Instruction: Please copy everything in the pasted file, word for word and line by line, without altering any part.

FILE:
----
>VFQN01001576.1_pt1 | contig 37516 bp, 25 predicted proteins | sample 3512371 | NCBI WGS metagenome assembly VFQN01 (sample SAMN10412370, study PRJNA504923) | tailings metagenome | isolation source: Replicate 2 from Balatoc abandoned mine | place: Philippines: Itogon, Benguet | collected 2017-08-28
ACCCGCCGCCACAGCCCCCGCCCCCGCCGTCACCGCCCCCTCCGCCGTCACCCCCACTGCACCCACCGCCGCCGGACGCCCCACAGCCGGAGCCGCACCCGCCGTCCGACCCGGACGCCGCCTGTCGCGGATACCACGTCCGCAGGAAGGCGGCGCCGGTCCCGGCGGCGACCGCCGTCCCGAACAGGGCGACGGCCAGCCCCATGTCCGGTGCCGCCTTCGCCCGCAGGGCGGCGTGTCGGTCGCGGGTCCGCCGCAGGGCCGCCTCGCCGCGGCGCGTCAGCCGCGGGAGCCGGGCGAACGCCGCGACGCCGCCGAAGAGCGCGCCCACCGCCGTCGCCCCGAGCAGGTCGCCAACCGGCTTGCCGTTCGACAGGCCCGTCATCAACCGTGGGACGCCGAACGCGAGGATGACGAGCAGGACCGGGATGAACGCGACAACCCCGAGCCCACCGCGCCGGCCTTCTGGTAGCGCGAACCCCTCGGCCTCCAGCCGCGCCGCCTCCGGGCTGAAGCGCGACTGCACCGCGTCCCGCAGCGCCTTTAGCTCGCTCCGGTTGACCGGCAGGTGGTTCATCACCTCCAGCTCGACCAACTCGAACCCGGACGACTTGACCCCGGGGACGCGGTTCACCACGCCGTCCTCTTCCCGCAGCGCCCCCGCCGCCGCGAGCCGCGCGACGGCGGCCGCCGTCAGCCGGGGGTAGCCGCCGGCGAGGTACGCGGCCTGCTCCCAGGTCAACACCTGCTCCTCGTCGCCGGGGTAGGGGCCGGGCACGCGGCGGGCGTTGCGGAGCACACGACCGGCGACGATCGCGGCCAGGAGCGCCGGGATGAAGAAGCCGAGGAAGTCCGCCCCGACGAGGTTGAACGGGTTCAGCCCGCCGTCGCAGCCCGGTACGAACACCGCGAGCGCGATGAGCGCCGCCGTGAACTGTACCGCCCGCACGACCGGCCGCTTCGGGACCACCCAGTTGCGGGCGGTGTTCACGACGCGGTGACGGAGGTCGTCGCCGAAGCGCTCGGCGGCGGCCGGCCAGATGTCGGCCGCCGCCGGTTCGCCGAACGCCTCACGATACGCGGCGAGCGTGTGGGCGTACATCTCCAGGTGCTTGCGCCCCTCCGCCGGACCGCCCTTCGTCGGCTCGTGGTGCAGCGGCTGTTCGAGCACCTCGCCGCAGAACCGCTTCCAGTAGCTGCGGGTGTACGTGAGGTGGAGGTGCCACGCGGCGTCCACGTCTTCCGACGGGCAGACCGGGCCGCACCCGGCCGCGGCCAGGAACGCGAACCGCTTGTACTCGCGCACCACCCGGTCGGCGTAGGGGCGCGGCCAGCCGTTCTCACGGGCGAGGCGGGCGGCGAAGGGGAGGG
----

>VFQN01001576.1_pt1 | contig 37516 bp, 25 predicted proteins | sample 3512371 | NCBI WGS metagenome assembly VFQN01 (sample SAMN10412370, study PRJNA504923) | tailings metagenome | isolation source: Replicate 2 from Balatoc abandoned mine | place: Philippines: Itogon, Benguet | collected 2017-08-28
ACCCGCCGCCACAGCCCCCGCCCCCGCCGTCACCGCCCCCTCCGCCGTCACCCCCACTGCACCCACCGCCGCCGGACGCCCCACAGCCGGAGCCGCACCCGCCGTCCGACCCGGACGCCGCCTGTCGCGGATACCACGTCCGCAGGAAGGCGGCGCCGGTCCCGGCGGCGACCGCCGTCCCGAACAGGGCGACGGCCAGCCCCATGTCCGGTGCCGCCTTCGCCCGCAGGGCGGCGTGTCGGTCGCGGGTCCGCCGCAGGGCCGCCTCGCCGCGGCGCGTCAGCCGCGGGAGCCGGGCGAACGCCGCGACGCCGCCGAAGAGCGCGCCCACCGCCGTCGCCCCGAGCAGGTCGCCAACCGGCTTGCCGTTCGACAGGCCCGTCATCAACCGTGGGACGCCGAACGCGAGGATGACGAGCAGGACCGGGATGAACGCGACAACCCCGAGCCCACCGCGCCGGCCTTCTGGTAGCGCGAACCCCTCGGCCTCCAGCCGCGCCGCCTCCGGGCTGAAGCGCGACTGCACCGCGTCCCGCAGCGCCTTTAGCTCGCTCCGGTTGACCGGCAGGTGGTTCATCACCTCCAGCTCGACCAACTCGAACCCGGACGACTTGACCCCGGGGACGCGGTTCACCACGCCGTCCTCTTCCCGCAGCGCCCCCGCCGCCGCGAGCCGCGCGACGGCGGCCGCCGTCAGCCGGGGGTAGCCGCCGGCGAGGTACGCGGCCTGCTCCCAGGTCAACACCTGCTCCTCGTCGCCGGGGTAGGGGCCGGGCACGCGGCGGGCGTTGCGGAGCACACGACCGGCGACGATCGCGGCCAGGAGCGCCGGGATGAAGAAGCCGAGGAAGTCCGCCCCGACGAGGTTGAACGGGTTCAGCCCGCCGTCGCAGCCCGGTACGAACACCGCGAGCGCGATGAGCGCCGCCGTGAACTGTACCGCCCGCACGACCGGCCGCTTCGGGACCACCCAGTTGCGGGCGGTGTTCACGACGCGGTGACGGAGGTCGTCGCCGAAGCGCTCGGCGGCGGCCGGCCAGATGTCGGCCGCCGCCGGTTCGCCGAACGCCTCACGATACGCGGCGAGCGTGTGGGCGTACATCTCCAGGTGCTTGCGCCCCTCCGCCGGACCGCCCTTCGTCGGCTCGTGGTGCAGCGGCTGTTCGAGCACCTCGCCGCAGAACCGCTTCCAGTAGCTGCGGGTGTACGTGAGGTGGAGGTGCCACGCGGCGTCCACGTCTTCCGACGGGCAGACCGGGCCGCACCCGGCCGCGGCCAGGAACGCGAACCGCTTGTACTCGCGCACCACCCGGTCGGCGTAGGGGCGCGGCCAGCCGTTCTCACGGGCGAGGCGGGCGGCGAAGGGGAGGG